ALMOST 5,000 families in Blackburn with Darwen faced a visit from bailiffs over unpaid council tax last year - nearly 2,000 more than the year before.

Debt collectors were tasked with recovering more than £2.64m of unpaid bills in 2012/13, Freedom of Information Act figures show.

In total, bailiffs dealt with 4,812 individual cases, up from 3,077 in 2010/11.


Major welfare reform, including the bedroom tax and the introduction of council tax support, accounts for much of the rise.

Cavendish Street resident, Christine Hall, 54, said she was left struggling with her council tax after becoming unable to work.

She said: “I missed one payment and I got a removal notice through my door from bailiffs saying they will take my belongings.

“It’s not fair to do this when people are struggling.”

And 29-year-old warehouse worker Robert Farren, who moved into Raikes Bridge, Darwen, after leaving home, said he was being hounded by bailiffs despite trying to pay his debt.

He said: “I was struggling to pay and I called up to try and arrange something. They took me to court and now they’ve called in the bailiffs.

“I got behind by three months and I paid them two months’ worth, but they said it wasn’t enough.

“I’ve offered to pay the bailiffs what I was paying every month for my council tax but they said they wanted more.

“They have not been round yet but they’ve been threatening me and putting letters through my door.

“I tried to sort it out with the council, but this was definitely not the last resort. They did not give me enough time to try and sort it out.”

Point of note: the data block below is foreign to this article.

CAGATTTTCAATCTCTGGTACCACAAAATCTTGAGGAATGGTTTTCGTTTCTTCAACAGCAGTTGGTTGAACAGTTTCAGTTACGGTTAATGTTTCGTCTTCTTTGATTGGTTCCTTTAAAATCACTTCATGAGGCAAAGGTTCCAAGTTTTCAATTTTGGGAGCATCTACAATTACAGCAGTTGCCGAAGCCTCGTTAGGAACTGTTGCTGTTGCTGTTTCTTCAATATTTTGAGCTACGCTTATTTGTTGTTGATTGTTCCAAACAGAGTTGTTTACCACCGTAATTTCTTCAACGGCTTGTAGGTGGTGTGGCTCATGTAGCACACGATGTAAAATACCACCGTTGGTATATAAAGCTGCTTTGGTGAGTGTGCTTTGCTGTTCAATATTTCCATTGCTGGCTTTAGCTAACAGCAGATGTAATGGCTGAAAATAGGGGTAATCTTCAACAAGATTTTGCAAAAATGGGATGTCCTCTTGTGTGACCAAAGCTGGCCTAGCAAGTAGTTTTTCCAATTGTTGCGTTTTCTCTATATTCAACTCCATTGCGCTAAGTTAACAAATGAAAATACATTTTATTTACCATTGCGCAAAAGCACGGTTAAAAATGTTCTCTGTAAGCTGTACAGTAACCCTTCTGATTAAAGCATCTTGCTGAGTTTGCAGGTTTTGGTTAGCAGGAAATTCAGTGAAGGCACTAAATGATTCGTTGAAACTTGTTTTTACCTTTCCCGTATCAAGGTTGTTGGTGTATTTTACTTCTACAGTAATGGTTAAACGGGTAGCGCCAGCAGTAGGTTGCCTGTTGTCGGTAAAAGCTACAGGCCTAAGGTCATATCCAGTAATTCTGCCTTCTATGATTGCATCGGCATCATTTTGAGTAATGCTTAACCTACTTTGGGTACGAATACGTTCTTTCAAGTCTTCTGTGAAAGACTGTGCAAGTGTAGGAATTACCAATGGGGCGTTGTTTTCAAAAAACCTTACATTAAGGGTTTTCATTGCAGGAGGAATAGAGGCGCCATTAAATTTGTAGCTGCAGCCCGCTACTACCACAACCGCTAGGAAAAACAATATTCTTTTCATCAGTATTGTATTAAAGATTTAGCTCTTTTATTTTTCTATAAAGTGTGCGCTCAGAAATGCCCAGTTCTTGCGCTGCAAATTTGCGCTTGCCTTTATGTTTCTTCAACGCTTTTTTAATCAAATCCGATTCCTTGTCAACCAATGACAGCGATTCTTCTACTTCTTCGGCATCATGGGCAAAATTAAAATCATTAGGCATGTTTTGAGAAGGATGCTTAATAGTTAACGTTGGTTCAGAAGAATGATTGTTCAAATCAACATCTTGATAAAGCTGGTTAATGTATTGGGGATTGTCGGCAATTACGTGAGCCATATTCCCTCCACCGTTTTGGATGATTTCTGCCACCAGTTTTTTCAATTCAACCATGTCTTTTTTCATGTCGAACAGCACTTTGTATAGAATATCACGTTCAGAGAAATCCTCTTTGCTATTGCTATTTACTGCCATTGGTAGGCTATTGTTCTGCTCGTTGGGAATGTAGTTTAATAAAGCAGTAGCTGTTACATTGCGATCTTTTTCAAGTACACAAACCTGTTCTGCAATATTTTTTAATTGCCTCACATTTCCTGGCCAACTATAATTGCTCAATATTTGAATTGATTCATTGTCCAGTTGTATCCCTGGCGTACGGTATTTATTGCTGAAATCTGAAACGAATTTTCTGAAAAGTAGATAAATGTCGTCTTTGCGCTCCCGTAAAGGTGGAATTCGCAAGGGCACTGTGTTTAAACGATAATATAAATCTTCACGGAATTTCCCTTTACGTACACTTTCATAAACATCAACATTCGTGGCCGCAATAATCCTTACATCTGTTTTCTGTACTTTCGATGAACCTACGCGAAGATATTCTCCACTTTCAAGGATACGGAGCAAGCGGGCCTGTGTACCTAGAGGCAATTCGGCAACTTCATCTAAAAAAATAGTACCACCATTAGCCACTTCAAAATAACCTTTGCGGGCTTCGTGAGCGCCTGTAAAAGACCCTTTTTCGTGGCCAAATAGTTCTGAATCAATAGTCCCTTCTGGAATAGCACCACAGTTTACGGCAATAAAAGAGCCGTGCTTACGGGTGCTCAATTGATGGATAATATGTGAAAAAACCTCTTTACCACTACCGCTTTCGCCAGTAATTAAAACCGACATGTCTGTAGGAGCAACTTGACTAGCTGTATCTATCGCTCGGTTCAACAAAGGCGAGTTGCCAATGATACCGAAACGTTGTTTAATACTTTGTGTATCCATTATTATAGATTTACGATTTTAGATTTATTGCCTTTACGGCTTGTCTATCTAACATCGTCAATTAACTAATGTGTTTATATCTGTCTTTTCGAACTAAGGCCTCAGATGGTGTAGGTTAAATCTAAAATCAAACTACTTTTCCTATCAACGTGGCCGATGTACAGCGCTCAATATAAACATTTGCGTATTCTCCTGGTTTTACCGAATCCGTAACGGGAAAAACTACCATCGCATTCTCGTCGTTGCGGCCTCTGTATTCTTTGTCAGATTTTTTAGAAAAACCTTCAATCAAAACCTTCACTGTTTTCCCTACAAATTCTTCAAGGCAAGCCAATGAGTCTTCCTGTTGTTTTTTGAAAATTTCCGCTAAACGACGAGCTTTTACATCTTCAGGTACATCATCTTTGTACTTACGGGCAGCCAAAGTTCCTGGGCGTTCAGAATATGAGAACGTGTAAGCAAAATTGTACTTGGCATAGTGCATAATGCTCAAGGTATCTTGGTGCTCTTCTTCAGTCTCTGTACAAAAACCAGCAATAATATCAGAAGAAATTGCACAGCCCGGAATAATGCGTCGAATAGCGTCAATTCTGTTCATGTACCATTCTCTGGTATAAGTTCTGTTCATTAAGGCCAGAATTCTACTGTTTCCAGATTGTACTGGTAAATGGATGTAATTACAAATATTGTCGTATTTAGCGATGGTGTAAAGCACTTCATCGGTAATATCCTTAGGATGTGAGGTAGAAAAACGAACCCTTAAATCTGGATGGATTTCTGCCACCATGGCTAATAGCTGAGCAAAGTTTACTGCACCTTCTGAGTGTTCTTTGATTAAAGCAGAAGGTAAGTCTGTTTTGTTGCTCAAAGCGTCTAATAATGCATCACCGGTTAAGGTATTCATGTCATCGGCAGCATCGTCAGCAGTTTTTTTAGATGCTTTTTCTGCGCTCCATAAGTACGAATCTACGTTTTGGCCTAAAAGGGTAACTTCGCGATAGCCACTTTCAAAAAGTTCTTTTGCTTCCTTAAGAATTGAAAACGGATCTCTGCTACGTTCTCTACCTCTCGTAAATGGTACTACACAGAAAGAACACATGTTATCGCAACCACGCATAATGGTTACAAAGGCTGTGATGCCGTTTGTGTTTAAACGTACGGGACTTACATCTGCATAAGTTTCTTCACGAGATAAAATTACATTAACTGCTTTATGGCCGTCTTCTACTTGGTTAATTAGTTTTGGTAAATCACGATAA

The Citizens’ Advice Bureau said it had noticed an increase in the number of people asking for help after struggling to pay council tax bills, and said bailiffs were being used in three out of five cases.

Chief executive of the CAB, Gillian Guy, said: “Some bailiffs are utterly relentless and use aggressive and threatening behaviour to intimidate people in debt.

“Despite people barely having a penny to their name, bailiffs keep on hounding them for money they just don’t have, even when they’ve arranged a repayment plan with the council.”

The council was unable to say how much money it recovered.

Executive member for resources, Andy Kay, said: “The changes in council tax benefit by central government which targeted the lowest income families has resulted in more arrears, more recovery notices being issued, and more cases being issued to the bailiffs.”

Labour MP for Blackburn Jack Straw said he would raise the issue with secretary of state for work and pensions, Iain Duncan Smith.

He said: “This seems to be the result not of stricter enforcement, but of changing benefits levels for those on the lowest incomes.

“The government was warned about the consequences of increasing council tax payments by cutting council tax benefits.”

In Hyndburn last year, just a fraction of outstanding money was collected.

The council used three debt collection companies to chase 7,296 cases.

One refused to say how much money it had reclaimed because the information could be ‘prejudicial to its commercial interest’, or whether the money owed was council tax, business rates, or otherwise.

The other two companies said they recovered just 25 per cent of the £2m they were tasked with reclaiming.

Blackburn, Ribble Valley, Hyndburn, Chorley, Rossendale, and Pendle councils, and the fire service, all froze their council tax rates as they acknowledged the hardship an increase would impose on hard-pressed residents and families.